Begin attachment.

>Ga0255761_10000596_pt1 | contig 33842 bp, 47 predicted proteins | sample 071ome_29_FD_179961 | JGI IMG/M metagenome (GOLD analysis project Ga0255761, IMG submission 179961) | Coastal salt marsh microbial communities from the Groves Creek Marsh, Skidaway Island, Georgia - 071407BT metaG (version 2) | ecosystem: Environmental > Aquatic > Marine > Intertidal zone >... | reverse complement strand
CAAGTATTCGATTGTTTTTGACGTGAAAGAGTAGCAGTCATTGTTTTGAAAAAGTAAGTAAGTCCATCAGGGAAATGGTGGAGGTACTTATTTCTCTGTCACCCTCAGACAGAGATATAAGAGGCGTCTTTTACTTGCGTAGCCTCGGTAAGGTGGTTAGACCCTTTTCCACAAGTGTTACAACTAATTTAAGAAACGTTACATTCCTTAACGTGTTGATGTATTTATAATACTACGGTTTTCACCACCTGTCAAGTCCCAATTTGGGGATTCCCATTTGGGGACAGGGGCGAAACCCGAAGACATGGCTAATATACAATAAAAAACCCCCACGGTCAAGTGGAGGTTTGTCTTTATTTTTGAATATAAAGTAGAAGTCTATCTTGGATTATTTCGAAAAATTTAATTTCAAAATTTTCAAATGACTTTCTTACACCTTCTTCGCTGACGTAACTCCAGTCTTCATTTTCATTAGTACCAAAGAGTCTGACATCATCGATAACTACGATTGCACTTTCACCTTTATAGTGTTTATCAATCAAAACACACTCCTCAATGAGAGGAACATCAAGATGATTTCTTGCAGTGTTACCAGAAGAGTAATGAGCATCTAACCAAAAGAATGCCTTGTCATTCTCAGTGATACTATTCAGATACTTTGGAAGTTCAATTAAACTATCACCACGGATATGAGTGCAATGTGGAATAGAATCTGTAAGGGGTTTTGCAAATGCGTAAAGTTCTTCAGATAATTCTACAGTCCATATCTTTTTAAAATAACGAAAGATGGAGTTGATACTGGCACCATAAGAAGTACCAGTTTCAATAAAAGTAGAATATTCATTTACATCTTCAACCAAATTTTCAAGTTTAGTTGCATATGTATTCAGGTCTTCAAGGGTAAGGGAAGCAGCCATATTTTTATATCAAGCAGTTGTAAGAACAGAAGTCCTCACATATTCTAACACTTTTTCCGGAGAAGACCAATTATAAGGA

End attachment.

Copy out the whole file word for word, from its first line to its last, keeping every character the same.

>Ga0255761_10000596_pt1 | contig 33842 bp, 47 predicted proteins | sample 071ome_29_FD_179961 | JGI IMG/M metagenome (GOLD analysis project Ga0255761, IMG submission 179961) | Coastal salt marsh microbial communities from the Groves Creek Marsh, Skidaway Island, Georgia - 071407BT metaG (version 2) | ecosystem: Environmental > Aquatic > Marine > Intertidal zone >... | reverse complement strand
CAAGTATTCGATTGTTTTTGACGTGAAAGAGTAGCAGTCATTGTTTTGAAAAAGTAAGTAAGTCCATCAGGGAAATGGTGGAGGTACTTATTTCTCTGTCACCCTCAGACAGAGATATAAGAGGCGTCTTTTACTTGCGTAGCCTCGGTAAGGTGGTTAGACCCTTTTCCACAAGTGTTACAACTAATTTAAGAAACGTTACATTCCTTAACGTGTTGATGTATTTATAATACTACGGTTTTCACCACCTGTCAAGTCCCAATTTGGGGATTCCCATTTGGGGACAGGGGCGAAACCCGAAGACATGGCTAATATACAATAAAAAACCCCCACGGTCAAGTGGAGGTTTGTCTTTATTTTTGAATATAAAGTAGAAGTCTATCTTGGATTATTTCGAAAAATTTAATTTCAAAATTTTCAAATGACTTTCTTACACCTTCTTCGCTGACGTAACTCCAGTCTTCATTTTCATTAGTACCAAAGAGTCTGACATCATCGATAACTACGATTGCACTTTCACCTTTATAGTGTTTATCAATCAAAACACACTCCTCAATGAGAGGAACATCAAGATGATTTCTTGCAGTGTTACCAGAAGAGTAATGAGCATCTAACCAAAAGAATGCCTTGTCATTCTCAGTGATACTATTCAGATACTTTGGAAGTTCAATTAAACTATCACCACGGATATGAGTGCAATGTGGAATAGAATCTGTAAGGGGTTTTGCAAATGCGTAAAGTTCTTCAGATAATTCTACAGTCCATATCTTTTTAAAATAACGAAAGATGGAGTTGATACTGGCACCATAAGAAGTACCAGTTTCAATAAAAGTAGAATATTCATTTACATCTTCAACCAAATTTTCAAGTTTAGTTGCATATGTATTCAGGTCTTCAAGGGTAAGGGAAGCAGCCATATTTTTATATCAAGCAGTTGTAAGAACAGAAGTCCTCACATATTCTAACACTTTTTCCGGAGAAGACCAATTATAAGGA